How the Church of Scientology tried to bring down journalist Paulette Cooper, aka Miss Lovely
As a journalist working in New York in the late ’60s and early ’70s, Paulette Cooper lived a glamorous life.
She was young, beautiful and smart, and she was on the lookout for good stories.
Cooper stumbled into Scientology when a friend joined the church.
“[He] told me he was Jesus Christ and then I went to the person who got him in and I said, ‘He thinks he’s Jesus Christ now, what’s going on?'” she told Lateline.
“This other guy said, ‘Well maybe he really is.’
“So I thought you know, maybe this would be something to investigate and that’s how I started.”
Cooper filed a piece for Queen magazine in London and the harassment started soon after.
“I was in New York at the time and I picked up the phone and got the first of several death threats, and that’s how I knew that the article had come out,” she said.
That first story led Cooper to gather more information on the church and write a book, the Scandal of Scientology, one of the first critical books on the church.
Cooper had no idea what she was getting herself into.
“They sued me 19 times, all over the world, put me through 50 days of depositions,” she said.
She said the church also started sending anonymous smear letters to her neighbours and other people she knew.
“They sent, it was 300 people, they sent a letter saying I was a prostitute with venereal disease and had sexually molested a two-year-old baby girl,” she said.
“They sent anonymous letters to my parents, saying I was practising sexual perversions with their clergymen.”
Scientology’s spies soon found out that Cooper had suffered depression.
“I had seen a psychiatrist, so they robbed the psychiatrist and got my records and sent that to everybody that I knew,” she said.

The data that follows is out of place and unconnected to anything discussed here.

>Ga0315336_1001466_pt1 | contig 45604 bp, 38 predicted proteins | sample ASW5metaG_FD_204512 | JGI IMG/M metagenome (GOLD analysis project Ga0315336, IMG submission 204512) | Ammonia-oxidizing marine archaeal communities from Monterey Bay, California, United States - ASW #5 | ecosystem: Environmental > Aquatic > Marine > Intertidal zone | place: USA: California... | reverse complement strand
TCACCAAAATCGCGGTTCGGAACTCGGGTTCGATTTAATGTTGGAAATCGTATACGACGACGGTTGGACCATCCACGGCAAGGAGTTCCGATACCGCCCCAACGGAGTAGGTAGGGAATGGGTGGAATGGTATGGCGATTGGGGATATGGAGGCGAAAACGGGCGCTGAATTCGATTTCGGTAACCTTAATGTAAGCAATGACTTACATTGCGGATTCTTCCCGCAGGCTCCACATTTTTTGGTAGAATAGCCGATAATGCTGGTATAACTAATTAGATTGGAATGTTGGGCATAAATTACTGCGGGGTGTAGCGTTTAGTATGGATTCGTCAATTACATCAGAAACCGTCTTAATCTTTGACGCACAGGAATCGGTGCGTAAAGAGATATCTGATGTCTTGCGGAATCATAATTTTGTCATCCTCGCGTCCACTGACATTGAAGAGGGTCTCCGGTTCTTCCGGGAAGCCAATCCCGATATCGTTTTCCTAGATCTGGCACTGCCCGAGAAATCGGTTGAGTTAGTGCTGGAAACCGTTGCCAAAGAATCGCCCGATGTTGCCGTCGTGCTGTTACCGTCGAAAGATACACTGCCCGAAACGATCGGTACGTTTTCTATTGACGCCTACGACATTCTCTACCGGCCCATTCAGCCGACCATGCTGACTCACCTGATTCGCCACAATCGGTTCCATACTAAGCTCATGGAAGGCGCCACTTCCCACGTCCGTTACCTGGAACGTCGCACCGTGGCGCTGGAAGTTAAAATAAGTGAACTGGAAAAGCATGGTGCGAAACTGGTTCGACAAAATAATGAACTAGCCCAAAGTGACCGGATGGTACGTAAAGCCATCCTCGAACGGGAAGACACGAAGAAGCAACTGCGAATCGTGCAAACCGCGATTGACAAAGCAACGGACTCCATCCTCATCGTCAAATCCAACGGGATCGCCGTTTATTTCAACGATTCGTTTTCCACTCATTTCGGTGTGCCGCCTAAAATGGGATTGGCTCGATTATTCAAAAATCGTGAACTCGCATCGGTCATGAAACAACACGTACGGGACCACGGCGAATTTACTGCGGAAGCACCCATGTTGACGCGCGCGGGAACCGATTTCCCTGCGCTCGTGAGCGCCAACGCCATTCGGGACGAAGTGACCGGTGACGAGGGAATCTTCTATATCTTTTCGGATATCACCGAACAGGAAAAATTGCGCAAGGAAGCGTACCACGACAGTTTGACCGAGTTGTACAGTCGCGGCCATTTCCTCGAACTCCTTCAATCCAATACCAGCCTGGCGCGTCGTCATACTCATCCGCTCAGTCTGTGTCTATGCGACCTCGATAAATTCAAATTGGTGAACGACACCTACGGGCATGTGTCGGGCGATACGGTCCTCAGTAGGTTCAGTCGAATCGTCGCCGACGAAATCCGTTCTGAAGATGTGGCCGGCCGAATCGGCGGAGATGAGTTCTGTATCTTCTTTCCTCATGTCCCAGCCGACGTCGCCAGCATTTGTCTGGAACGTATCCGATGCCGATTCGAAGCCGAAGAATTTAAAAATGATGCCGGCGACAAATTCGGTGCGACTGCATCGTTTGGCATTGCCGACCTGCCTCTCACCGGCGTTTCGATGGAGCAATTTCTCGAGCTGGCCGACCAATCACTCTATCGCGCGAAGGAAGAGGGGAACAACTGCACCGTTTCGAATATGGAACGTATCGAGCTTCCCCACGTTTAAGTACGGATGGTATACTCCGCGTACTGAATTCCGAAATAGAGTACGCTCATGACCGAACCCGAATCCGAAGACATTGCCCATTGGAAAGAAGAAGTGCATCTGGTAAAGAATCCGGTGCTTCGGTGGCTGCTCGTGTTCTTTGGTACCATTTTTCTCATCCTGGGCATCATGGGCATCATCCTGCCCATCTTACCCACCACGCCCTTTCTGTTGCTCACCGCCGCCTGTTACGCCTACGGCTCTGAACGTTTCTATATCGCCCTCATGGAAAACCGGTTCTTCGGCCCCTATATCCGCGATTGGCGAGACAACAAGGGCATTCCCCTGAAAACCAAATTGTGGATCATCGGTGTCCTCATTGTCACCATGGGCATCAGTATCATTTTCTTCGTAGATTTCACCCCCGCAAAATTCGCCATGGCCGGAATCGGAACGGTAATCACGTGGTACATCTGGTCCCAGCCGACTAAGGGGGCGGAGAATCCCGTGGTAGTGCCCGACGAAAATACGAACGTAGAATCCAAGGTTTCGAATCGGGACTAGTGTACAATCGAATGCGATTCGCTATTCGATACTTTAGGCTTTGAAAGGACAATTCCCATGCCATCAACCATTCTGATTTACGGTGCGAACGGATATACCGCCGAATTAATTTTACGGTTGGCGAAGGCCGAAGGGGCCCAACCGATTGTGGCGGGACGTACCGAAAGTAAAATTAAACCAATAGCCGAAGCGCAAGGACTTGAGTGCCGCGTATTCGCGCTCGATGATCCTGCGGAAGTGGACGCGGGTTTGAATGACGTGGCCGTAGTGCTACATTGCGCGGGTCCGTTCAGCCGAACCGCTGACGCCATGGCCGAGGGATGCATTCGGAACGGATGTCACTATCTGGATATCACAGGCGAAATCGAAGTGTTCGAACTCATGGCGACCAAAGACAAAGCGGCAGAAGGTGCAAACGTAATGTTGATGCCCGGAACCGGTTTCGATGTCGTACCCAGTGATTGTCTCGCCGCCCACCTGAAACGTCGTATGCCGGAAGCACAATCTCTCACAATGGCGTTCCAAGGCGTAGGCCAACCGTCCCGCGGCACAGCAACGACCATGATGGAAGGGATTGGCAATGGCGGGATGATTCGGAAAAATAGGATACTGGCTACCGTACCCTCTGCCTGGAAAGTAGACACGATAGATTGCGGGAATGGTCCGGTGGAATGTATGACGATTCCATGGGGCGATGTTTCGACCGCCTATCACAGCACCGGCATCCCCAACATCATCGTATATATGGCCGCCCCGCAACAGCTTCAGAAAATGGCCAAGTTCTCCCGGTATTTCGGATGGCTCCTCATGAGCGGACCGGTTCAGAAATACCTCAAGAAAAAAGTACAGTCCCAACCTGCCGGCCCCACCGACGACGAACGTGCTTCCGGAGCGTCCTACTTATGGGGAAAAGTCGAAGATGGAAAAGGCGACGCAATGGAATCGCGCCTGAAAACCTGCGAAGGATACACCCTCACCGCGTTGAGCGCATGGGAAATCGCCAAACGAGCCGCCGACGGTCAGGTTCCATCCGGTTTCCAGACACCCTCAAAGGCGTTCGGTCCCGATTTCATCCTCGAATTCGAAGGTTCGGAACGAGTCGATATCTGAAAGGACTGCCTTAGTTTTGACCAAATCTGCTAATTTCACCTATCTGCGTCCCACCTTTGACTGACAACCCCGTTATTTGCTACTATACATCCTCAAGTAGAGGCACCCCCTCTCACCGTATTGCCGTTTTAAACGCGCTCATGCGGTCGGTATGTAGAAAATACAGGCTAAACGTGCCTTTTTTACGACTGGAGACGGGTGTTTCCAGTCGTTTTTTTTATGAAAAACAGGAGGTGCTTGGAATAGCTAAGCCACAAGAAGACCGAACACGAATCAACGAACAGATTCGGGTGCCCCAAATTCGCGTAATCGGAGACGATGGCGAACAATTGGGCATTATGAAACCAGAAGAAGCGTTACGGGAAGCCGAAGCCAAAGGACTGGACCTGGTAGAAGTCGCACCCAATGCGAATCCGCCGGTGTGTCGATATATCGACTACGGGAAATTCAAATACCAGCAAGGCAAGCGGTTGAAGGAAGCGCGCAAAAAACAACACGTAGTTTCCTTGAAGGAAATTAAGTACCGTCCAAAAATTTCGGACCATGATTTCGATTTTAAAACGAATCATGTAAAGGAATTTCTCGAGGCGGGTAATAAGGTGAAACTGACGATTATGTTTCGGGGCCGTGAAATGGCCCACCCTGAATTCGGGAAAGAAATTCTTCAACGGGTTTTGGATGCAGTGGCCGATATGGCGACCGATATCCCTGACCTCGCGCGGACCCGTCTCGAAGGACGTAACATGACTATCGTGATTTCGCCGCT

Bomb threat conspiracy
Scientology’s founder L Ron Hubbard ordered his followers to attack critics by any means possible.
The Fair Game policy written by Hubbard decreed that enemies of Scientology “may be deprived of property or injured by any means by any Scientologist without any discipline of the Scientologist. May be tricked, sued or lied to or destroyed”.
As part of this policy the Church of Scientology attempted to get Cooper incarcerated by framing her for a bomb threat she had nothing to do with.
Cooper said it was the worst thing they did to her.
“They got my fingerprint on a piece of paper and then they sent bomb threats to themselves and they had me arrested for a terrorist crime,” she said.
“I was arrested and I was indicted and I was up for 15 years in jail and it was just the most horrible, horrible time of my life.”
The harassment took a terrible toll on Cooper and she started drinking too much, taking prescription drugs and at one point came close to taking her own life.
FBI raid uncovers church conspiracy
Eventually the trial against her was postponed as more evidence came to light.
When the FBI raided the Church of Scientology in 1977 for stealing swathes of documents from the Department of Justice and the Internal Revenue Service, the conspiracy to frame Cooper was uncovered.
“In the raid they found something that said along the line of, conspire to frame Miss Lovely, which was the code name that Hubbard gave to me,” Cooper said.
In 1985, the Church of Scientology reached an out of court settlement with Cooper — the details of which are confidential.
After that, the whole saga lay dormant for nearly 30 years, until journalist Tony Ortega, who writes daily about Scientology for his blog the Underground Bunker, uncovered new information.